Thu May 14, 2020 7:32 am
The shadows were growing longer. The warm haze of the day was fazing, giving way to cooler swaths of breezes. The bright yellows of midday had warmed into heavy oranges and reds of the afternoon. It wasn't nightfall, but anything was better than noon.
With the caution of a seasoned bandit, she slipped out of the door, and closed it as quietly as she could manage, as if she'd expected anyone to be watching, or listening, or care at all for that matter. She made her way back through the streets, sticking to the shadows of the buildings that lined them as much as possible. Under her arm, she carried a few leaflets of parchment, tightly, as the breeze threatened to spirit them away. Over her shoulder, a small sack, mostly empty, save for the tip of a bow limb peeking from the top, and a lumpy mass of something or other at the bottom. She stepped quickly over the stones, though not so much as to draw undue attention. Her attire did enough of that already, what with the colors seemingly uncommon in these parts.
You can't make him safe, poppet, you can't make her safe. Not there...
There won't be a war here... not yet...
You should run... whoever comes for him is more than a trifle...
The quiet was unnerving. Normally it wouldn't have been a bother, she preferred quiet to the bustle of city life, but, there was still too much daylight left. it was ominous, looming, and she could yet be seen. As she approached her destination, her eye tilted upward, toward the roof line, the jetty. Yes, upwards. That was always her preference, when time allowed. Likely, she'd have a few more hours to wait and watch, at least partly into the night. She'd move before then, at the cusp of dusk if it were up to her. Here, on the other hand, was far too exposed, both in location and in scouting. Perhaps it was simply an err in perception. She was on the ground, and the ground always made her feel smaller, weaker, disadvantaged.
Gingerly, she knocked on the heavy wooden portal to the newly minted castle. It was hardly a knock at all, more of a tap really, her milky skin hardly at all connecting with the heavily weathered surface. Perhaps she didn't want to be noticed. In truth, knocking was not something she'd often done, and she didn't really have much of a knack for how hard it was to be done. Most of her entries were more of the stealthy kind, where one wasn't to be alerted to her presence.
"Ser...Euhh..." She'd forgotten his name for a brief moment. "Ser...Yance...?" That was it, wasn't it? She still couldn't think. Not here. "Here is the parchment for Miss Gloria. Tell her..." Quickly, a plan. "Tell her that Marion will watch from afar." It was weak, but sufficient. She would understand, or at least that was the hope. She left the sheets under a fresh pot of ink, to keep the wind at bay, on the step in front of the door. She didn't want to be seen, not anymore, and disappeared behind a corner before the response could come.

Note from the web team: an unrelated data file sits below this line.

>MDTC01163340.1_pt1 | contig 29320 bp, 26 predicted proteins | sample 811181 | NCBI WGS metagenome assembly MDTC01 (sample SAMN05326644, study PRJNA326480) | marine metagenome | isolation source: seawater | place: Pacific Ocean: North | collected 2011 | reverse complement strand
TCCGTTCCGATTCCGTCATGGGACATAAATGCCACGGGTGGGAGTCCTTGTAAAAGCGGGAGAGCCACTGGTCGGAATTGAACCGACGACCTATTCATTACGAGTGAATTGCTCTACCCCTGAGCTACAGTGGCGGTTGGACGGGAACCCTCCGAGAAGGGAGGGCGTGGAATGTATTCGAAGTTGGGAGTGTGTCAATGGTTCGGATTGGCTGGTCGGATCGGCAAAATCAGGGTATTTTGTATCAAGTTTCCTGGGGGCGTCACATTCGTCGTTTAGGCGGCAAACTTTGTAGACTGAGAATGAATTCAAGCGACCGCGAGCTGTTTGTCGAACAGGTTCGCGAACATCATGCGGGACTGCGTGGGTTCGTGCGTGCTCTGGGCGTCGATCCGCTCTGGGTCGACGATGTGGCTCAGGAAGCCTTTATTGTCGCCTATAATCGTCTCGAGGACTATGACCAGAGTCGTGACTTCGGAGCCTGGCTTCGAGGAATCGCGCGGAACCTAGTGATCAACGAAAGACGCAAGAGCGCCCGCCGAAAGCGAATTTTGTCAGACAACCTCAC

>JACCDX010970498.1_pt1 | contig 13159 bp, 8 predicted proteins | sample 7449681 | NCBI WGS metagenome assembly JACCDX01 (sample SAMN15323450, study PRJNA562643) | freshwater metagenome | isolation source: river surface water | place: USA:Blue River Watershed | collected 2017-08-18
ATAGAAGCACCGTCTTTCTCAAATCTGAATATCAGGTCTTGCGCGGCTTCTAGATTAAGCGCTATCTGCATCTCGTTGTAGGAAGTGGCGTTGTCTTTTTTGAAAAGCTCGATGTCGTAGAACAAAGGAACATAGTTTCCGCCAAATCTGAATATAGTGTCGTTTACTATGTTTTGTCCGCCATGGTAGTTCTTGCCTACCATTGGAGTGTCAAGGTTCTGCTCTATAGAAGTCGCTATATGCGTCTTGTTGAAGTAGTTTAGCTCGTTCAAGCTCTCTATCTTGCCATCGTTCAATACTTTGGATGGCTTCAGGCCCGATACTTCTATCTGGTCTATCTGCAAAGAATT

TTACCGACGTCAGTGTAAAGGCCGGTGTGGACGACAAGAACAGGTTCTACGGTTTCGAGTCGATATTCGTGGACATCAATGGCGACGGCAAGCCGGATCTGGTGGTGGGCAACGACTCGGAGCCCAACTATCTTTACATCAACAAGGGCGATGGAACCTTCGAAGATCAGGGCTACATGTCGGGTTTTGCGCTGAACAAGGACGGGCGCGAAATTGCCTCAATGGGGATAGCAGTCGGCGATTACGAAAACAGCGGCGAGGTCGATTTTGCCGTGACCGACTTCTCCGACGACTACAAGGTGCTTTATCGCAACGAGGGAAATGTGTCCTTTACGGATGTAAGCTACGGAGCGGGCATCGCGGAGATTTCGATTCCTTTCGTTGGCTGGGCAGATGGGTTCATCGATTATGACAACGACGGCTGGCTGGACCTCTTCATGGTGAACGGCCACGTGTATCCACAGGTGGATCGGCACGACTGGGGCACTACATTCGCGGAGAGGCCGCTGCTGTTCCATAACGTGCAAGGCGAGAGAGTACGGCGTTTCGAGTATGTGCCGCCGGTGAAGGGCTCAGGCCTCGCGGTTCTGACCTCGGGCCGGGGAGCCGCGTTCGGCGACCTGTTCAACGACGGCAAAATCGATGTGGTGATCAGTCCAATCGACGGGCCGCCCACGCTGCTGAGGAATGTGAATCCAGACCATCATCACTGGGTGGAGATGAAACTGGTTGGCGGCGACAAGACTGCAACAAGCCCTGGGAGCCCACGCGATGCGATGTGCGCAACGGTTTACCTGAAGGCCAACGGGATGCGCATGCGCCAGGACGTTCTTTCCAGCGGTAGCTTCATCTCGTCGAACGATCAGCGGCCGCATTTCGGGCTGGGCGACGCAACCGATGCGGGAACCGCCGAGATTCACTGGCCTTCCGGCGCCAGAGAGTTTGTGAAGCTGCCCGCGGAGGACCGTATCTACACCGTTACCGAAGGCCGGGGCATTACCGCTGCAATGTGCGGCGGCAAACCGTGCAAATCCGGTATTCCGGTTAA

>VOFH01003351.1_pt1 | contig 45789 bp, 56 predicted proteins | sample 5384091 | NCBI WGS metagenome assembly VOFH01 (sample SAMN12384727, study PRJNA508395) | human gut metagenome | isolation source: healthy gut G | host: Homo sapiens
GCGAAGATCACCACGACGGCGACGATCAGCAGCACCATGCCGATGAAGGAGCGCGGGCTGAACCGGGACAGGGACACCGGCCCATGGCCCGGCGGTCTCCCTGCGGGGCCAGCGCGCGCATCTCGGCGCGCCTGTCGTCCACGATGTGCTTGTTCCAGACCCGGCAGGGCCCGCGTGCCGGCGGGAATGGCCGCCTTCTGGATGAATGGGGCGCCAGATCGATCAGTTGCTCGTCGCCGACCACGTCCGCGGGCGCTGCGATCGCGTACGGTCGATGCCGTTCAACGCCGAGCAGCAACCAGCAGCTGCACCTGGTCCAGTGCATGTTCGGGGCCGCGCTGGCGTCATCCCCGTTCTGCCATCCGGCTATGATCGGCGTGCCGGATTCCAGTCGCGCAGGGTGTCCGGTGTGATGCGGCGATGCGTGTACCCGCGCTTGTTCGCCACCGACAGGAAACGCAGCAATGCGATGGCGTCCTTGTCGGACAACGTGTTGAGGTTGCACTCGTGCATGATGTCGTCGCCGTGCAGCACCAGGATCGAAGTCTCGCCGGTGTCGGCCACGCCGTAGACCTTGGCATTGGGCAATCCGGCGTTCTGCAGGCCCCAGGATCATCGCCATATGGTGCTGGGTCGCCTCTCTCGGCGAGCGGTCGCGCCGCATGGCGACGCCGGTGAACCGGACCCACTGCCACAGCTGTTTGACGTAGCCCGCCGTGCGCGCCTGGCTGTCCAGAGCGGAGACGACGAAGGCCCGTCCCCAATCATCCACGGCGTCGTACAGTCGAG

She played their games long enough, and with the retreating sun, it was time to play her own. Sure that she was out of sight, she unshouldered the bag, and emptied the contents, a short, heavily recurved bow, meant for a man on horseback, most likely, and a hooked 'arrow'. It was a dense, thickly lacquered, nocked, oak shaft with a three pronged hook on one end, and on the other, an attached rope. The rope was perhaps four of her measures long, braided and strong, thinly waxed to preserve its smoothness and tension. On the opposite end was another iron hook, with a single prong.
The bow, was lacquered, though less so, a flat black, and the sinew was as well preserved as the rope, though red, likely a result of the color of candle used for its maintenance. This she attached to a leather sash she now carried, and there it hung from her back. The grapple, on the other hand, was immediately useful, and after a few long swings, the three pronged head sailed up into the air toward the jetty, coming to a halt in the wood with a noisy thunk. With a ginger tug, she deemed it safe and quickly shimmied upwards, snaking an arm about the rope for leverage.
She was less sheltered on the roof, but the breeze felt ever slightly cooler. More importantly, there were fewer eyes. Hastily, she gathered up the rope, and left it in a messy coil at the edge of the roof, just out of sight. She herself, however, made her way to the center beam, and flattened herself along it, on her belly, her eye fixed on the sightlines of the likely approach points in front of her. She was not, in any stretch, a defensive piece, not an ideal situation when pressed into a defensive formation.